The title of this article comes from chapter six of my book Constructing Blue Collar Leaders In a White Collar World, dealing with the above statement/question and in thought conjunction with a post by Thom S. Rainer titled Five Reasons the Homogeneous Church is Declining and Dying found at http://thomrainer.com/2017/12/five-reasons-homogeneous-church-declining-dying/. Rainer’s five points in his post are:
- We live in a heterogeneous culture.
- Gen Z will not have a majority racial or ethnic group.
- The Millennials tend to avoid heterogeneous churches.
- Cultural Christianity is dying.
- Homogeneity is a form of segregation. It is not gospel centric.
As a pastor, church staff member or leader, how aware are of you of these five points? If this is new to you please go the above link and read the post in its entirety. The dynamics of the 21st Century church are changing before our eyes. The statement that the only thing constant is change is a truism. As leaders of the church we need to be aware of these cultural changes that are becoming normative in our world and society in general. We need to work on developing our cultural leadership acumen to better reach non-believers and successfully lead them into a dynamic growing relationship with Jesus within the local church. So what are the considerations those of us in Christian leadership positions should be aware of? Allow me to share the following excerpts from my book if you are a church leader for your consideration and leadership development:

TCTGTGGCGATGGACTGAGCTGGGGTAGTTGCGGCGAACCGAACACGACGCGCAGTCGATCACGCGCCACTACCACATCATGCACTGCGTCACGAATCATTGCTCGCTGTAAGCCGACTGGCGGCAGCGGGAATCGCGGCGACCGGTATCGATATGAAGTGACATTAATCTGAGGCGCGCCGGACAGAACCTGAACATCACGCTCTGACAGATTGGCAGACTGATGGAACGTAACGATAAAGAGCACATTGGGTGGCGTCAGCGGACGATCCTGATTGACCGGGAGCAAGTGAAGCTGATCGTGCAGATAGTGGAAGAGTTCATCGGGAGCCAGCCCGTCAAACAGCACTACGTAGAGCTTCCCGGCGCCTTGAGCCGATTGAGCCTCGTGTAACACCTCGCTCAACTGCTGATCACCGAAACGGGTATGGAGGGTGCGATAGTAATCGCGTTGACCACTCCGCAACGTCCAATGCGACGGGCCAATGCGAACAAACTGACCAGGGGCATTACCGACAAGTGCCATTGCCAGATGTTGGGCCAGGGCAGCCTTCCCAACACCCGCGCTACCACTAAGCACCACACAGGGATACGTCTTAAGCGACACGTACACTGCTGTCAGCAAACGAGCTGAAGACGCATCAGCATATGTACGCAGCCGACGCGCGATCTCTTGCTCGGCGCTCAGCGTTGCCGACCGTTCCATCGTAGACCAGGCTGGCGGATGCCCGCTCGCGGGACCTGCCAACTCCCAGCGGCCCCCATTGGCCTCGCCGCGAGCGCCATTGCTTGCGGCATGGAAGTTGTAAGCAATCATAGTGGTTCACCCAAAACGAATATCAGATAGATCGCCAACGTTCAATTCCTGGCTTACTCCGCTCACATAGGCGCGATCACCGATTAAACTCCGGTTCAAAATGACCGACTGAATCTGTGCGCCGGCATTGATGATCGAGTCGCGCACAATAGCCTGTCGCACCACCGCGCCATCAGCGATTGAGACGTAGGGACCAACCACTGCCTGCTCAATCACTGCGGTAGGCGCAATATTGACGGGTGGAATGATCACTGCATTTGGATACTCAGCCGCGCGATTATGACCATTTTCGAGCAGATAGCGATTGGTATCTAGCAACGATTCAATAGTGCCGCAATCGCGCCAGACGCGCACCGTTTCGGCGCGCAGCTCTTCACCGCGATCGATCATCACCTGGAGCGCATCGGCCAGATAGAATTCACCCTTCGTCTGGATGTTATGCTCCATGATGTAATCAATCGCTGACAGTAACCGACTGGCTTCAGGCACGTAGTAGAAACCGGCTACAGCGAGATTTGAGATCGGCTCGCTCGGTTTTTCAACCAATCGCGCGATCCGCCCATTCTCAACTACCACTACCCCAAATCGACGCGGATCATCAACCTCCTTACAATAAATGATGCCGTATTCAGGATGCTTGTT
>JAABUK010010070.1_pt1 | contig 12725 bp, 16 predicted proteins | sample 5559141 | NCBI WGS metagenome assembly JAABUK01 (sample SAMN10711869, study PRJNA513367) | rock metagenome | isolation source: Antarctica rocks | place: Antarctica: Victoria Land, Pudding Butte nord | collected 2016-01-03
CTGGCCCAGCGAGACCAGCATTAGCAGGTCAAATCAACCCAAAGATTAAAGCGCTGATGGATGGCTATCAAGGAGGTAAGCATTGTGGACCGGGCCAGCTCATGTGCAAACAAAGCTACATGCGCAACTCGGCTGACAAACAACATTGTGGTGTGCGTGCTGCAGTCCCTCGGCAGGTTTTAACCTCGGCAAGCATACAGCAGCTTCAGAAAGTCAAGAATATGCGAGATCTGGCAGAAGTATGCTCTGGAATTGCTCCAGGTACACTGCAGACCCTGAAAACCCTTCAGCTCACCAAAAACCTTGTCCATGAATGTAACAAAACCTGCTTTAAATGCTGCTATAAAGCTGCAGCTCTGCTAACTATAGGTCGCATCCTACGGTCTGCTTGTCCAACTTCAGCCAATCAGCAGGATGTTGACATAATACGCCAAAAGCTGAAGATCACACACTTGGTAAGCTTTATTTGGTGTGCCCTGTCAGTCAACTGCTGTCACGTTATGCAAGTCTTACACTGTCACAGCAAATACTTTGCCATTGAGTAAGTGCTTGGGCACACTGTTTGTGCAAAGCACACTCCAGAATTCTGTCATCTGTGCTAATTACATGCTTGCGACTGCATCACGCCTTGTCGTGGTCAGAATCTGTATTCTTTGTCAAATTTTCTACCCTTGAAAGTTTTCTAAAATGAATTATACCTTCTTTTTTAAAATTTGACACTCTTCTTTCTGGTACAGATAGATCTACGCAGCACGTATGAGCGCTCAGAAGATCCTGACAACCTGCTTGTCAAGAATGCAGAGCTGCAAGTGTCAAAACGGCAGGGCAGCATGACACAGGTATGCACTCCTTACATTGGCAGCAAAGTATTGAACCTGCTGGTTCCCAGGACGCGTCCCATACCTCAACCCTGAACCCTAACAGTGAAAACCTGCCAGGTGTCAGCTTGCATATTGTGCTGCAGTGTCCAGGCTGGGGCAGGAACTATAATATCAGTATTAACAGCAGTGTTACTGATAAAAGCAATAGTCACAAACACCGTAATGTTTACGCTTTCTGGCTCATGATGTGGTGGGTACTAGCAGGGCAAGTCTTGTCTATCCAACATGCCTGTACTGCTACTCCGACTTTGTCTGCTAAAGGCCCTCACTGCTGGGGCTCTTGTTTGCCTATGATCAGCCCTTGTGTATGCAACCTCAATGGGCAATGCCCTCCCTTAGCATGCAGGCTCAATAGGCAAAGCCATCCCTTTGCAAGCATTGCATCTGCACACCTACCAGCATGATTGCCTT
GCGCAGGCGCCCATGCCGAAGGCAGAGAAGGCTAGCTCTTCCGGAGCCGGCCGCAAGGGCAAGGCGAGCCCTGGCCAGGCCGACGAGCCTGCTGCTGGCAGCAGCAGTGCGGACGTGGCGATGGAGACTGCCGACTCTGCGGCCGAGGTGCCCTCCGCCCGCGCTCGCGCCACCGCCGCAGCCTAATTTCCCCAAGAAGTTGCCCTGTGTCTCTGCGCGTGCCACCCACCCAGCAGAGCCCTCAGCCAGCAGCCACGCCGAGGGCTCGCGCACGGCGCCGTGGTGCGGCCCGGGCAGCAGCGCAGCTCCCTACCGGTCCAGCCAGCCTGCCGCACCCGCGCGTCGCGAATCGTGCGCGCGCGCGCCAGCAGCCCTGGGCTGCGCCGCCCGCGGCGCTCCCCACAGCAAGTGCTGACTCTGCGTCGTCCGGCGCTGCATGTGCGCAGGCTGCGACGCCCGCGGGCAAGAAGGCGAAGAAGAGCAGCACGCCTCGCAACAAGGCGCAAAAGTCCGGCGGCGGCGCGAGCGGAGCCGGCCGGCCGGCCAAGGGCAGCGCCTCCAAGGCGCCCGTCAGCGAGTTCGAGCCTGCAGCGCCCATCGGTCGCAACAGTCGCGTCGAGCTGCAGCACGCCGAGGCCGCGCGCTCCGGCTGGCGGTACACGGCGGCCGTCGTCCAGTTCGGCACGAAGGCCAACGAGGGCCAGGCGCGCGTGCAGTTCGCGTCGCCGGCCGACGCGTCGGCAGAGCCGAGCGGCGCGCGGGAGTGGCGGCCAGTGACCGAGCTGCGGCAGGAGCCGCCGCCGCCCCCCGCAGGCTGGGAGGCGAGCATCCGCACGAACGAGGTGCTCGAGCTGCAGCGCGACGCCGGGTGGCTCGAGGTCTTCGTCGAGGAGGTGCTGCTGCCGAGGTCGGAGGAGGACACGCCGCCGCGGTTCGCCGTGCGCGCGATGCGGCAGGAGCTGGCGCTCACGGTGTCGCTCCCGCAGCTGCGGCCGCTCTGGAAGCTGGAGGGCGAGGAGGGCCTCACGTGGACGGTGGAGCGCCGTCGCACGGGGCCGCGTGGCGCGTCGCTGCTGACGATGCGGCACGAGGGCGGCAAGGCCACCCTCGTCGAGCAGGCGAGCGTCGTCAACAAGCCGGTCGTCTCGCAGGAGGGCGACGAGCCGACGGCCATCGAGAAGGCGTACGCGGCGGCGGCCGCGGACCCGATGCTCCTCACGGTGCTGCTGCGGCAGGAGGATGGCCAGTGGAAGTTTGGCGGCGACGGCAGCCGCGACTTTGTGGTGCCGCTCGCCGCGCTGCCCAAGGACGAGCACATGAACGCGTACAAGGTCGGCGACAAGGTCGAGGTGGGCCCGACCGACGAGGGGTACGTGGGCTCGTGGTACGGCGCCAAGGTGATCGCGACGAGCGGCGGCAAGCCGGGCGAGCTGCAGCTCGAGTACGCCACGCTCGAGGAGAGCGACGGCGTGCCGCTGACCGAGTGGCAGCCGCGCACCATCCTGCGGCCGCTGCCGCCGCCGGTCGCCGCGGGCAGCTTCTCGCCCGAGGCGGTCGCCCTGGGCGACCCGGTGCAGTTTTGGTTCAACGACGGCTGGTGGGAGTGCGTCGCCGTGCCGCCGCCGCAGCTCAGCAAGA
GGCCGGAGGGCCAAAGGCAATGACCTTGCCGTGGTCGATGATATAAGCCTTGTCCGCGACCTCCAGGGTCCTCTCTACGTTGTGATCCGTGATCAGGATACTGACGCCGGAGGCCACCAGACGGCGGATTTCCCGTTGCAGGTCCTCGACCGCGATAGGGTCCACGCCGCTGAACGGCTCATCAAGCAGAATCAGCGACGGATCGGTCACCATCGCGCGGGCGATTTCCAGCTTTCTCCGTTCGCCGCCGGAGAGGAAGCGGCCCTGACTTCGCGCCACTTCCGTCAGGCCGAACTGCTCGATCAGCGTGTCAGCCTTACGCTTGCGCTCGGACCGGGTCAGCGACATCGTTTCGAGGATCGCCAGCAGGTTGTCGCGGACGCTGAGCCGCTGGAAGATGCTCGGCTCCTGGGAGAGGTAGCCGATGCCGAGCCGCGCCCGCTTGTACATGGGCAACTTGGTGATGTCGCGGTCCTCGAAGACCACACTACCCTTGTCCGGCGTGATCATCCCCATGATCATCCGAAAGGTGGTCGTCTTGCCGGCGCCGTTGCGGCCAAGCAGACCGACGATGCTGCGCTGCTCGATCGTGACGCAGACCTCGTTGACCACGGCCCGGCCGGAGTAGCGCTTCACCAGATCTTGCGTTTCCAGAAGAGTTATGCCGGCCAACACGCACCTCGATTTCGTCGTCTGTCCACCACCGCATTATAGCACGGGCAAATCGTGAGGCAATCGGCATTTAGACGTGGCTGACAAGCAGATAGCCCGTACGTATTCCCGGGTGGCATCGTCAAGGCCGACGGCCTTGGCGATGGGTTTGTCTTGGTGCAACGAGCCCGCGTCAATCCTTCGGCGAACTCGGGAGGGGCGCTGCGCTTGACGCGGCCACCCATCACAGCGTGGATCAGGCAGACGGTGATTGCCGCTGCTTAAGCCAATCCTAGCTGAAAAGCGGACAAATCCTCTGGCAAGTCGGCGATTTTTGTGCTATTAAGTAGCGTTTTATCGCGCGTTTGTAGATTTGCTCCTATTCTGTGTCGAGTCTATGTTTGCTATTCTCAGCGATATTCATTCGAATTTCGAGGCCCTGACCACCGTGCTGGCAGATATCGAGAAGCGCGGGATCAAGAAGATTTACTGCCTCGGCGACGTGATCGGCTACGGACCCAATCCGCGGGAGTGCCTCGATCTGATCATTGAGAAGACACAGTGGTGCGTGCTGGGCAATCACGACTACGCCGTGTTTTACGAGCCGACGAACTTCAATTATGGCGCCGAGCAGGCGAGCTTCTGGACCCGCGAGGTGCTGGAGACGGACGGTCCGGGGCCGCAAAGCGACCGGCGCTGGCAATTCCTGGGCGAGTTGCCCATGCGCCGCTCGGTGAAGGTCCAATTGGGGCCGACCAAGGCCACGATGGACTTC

Noted authority on organizational culture, Edgar H. Schein, writes in his book, Organizational Culture and Leadership, “Culture is both a ‘here and now’ dynamic phenomenon and coercive background structure that influences us in multiple ways. Culture is constantly re-enacted and created by our interactions with others and shaped by our behavior. When we are influential in shaping the behavior and values of others, we think of that as ‘leadership’ and we are creating the conditions for the new culture formation. As leaders who are trying to get our organizations to become more effective in the face of severe environmental pressures, we are sometimes amazed at the degree to which individuals and groups in the organization will continue to behave in obviously ineffective ways, often threatening the survival of the organization [church]” (p. 170).
Branson and Martinez, in their book, Churches, Culture & Leadership, note that today’s “Leaders will need to be cognizant of practices that are rooted in societal and cultural norms, while protecting and encouraging voices that explore change. One goal here of the leader is to expand the perspectives of those in discussion of change. Leaders need to connect intercultural initiatives with other topics needing attention, while increasing the number of leaders, while, yet remaining their interconnectivity to each other. This will enable the church and local community to build community together and increase the opportunity for intergenerational partnerships of a practical and spiritual nature” (p. 194).